Tamika Burgess (Ta-mee-Ka Bur-jess) is a storyteller with over a decade of novel and personal essay writing experience. Born to parents who migrated from Panamá, Tamika has always taken a particular interest in writing themes that explore her Black Latina identity. Because of her passion for spreading the knowledge of Black Panamanian culture, Tamika has been featured on various websites, podcasts, and panels. When she is not writing, Tamika is somewhere cozy online shopping and listening to a podcast. Tamika resides in sunny Southern California, where she is writing her second novel. Learn more about Tamika at TamikaBurgess.com.

Tamika Burgess Headshot 1 - Claudia R. Balbuena

Q: Panamanian history and culture is masterfully woven throughout Sincerely Sicily. I learned more about Panama from your novel than I ever did in school. What kind of research did you do? Travel to Panama? Read a slew of history books? Interview relatives? How did you decide what information to keep and what to lose?

A: Since Sicily’s family history is mine, I talked with my mom to gather information. I also researched online when I needed further clarification on things she mentioned.

Once I signed with my publisher, I first talked to my editor about making sure the Panamanian history was correct, so they hired a Black Panamanian historian to verify everything. I am also friends with a Panamanian music historian, so I asked her to double-check all the music information I included.

I could have included so much more information regarding Black Panamanian history. But, I narrowed it down based on what I felt a sixth grader like Sicily, who is seeking information about her culture, would research and be interested in learning about and including in her journal.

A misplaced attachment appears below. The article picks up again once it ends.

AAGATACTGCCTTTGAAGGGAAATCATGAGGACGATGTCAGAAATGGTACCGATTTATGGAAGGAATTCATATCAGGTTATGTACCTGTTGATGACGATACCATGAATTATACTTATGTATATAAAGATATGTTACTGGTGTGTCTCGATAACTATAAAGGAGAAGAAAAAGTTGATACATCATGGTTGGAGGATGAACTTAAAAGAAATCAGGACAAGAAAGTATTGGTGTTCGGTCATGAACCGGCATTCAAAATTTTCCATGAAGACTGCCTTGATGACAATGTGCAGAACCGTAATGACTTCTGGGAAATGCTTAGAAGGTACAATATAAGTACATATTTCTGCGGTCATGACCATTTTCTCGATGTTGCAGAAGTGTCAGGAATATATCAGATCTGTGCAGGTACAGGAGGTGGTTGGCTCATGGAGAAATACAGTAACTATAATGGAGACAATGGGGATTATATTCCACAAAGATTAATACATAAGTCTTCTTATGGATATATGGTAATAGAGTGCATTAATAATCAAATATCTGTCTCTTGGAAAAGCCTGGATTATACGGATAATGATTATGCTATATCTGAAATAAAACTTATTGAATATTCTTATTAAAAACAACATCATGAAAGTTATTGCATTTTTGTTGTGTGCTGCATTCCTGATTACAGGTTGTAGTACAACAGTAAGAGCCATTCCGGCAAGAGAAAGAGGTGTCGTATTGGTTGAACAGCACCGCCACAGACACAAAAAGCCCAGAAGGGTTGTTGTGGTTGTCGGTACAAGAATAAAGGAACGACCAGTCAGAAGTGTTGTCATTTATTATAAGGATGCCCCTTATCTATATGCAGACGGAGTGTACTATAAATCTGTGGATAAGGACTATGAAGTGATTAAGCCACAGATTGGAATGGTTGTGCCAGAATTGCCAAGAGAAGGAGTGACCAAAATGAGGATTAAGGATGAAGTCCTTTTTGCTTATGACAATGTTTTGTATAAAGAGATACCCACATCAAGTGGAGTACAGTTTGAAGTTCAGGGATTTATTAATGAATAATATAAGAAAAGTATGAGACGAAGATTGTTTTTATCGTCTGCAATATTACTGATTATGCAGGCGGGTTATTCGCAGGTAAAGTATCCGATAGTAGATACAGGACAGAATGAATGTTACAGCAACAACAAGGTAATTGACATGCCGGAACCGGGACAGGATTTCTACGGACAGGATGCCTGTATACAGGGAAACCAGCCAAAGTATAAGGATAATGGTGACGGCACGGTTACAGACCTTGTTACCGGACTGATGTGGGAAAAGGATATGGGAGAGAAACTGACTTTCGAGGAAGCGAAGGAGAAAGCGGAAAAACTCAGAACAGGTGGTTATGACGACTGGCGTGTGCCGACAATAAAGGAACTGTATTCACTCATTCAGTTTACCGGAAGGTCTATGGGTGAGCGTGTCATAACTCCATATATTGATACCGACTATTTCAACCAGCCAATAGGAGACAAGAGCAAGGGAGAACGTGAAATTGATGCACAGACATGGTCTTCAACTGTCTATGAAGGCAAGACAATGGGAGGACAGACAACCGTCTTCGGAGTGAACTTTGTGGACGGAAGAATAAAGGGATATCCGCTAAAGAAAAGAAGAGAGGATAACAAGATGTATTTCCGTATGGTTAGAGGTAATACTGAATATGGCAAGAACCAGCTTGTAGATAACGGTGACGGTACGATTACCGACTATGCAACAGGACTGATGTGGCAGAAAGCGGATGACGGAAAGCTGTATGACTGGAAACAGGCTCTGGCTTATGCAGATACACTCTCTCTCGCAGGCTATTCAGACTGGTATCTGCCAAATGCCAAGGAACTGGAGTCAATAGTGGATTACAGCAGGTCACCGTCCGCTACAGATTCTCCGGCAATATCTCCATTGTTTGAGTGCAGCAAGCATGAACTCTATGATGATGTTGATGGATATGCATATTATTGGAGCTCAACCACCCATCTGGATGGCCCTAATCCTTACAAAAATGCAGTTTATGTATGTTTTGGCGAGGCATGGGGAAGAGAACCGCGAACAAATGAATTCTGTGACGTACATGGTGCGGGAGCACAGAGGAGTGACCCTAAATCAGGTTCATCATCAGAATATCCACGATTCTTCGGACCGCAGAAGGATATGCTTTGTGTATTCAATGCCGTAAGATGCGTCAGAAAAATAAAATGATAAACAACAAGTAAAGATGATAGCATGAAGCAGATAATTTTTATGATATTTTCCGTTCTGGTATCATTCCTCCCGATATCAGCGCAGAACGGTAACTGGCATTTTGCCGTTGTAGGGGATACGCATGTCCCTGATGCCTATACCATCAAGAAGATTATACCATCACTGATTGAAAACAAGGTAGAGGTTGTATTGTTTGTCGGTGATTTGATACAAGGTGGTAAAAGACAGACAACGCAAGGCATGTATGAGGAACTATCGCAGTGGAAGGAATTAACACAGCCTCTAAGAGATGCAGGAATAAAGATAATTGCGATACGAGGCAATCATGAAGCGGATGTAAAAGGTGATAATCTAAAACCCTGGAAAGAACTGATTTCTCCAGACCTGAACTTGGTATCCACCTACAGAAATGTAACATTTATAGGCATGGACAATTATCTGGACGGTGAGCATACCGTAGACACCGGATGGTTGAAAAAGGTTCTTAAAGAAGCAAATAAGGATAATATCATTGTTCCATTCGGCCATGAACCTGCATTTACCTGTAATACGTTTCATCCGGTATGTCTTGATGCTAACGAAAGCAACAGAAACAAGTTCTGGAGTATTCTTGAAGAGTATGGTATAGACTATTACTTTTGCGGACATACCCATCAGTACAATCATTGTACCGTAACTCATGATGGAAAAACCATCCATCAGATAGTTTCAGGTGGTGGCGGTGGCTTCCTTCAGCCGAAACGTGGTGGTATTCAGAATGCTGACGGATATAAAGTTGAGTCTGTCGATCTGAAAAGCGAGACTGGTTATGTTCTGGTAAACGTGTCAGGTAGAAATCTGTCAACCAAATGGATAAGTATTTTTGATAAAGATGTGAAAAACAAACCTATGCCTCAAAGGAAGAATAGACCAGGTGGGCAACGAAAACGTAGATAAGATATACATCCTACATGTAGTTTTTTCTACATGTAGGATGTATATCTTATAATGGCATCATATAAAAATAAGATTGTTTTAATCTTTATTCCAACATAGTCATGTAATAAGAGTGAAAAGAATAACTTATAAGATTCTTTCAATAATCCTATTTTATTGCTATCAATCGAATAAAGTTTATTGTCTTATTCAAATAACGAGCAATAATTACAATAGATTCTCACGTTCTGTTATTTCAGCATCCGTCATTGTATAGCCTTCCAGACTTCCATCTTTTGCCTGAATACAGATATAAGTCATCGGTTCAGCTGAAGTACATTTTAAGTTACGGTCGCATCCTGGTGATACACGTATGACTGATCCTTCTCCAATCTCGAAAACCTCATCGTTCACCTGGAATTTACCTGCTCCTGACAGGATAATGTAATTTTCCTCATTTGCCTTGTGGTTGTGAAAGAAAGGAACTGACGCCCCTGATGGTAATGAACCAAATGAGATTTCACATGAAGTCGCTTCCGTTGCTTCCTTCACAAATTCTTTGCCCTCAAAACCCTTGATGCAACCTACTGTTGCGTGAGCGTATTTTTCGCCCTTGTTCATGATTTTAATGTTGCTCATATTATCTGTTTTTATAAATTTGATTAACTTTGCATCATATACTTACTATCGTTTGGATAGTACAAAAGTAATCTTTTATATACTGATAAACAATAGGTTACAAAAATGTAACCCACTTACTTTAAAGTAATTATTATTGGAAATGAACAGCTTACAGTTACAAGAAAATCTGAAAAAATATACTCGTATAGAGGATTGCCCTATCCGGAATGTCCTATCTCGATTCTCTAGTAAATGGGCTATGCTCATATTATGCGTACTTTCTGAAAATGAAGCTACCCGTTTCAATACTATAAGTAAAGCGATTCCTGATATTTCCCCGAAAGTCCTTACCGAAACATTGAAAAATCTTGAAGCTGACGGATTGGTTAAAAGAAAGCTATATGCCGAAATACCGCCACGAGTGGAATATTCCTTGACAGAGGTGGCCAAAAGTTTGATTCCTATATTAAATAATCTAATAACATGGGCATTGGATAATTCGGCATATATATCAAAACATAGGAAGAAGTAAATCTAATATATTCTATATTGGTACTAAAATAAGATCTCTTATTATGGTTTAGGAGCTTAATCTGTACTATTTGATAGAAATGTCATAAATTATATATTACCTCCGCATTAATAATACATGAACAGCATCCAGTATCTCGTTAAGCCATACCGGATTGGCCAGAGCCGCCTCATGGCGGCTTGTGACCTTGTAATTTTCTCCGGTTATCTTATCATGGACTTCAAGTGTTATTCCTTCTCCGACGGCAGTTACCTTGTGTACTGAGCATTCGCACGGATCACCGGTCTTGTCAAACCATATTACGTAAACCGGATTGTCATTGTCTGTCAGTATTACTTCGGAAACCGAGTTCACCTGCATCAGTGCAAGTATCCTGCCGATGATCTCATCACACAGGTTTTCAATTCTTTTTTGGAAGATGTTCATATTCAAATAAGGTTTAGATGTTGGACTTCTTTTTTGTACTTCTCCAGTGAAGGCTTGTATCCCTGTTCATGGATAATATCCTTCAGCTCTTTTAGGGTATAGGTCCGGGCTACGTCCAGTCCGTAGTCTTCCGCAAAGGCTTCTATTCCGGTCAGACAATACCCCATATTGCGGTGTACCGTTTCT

Q: Hair—particularly braids—plays a pivotal role in the plot of Sincerely Sicily. Braids are also featured on the lovely cover and your gorgeous author photo. Did you propose the cover design or was Harper inspired by Sicily?

A: I was able to offer ideas for the cover and did make the final decision regarding the cover illustrator. But I was nit-picking everything, LOL! My agent had to step in and tell me to focus on one aspect of the cover that was most important to me and put my effort into ensuring it was perfect. So I focused on Sicily. I just wanted her to look how she is described in the book. So her braids were very important, but the illustrator had already incorporated them. So I made sure her favorite color pink was included, and her accessories and journal too. They were little additions, but I felt they were important elements in representing who Sicily is.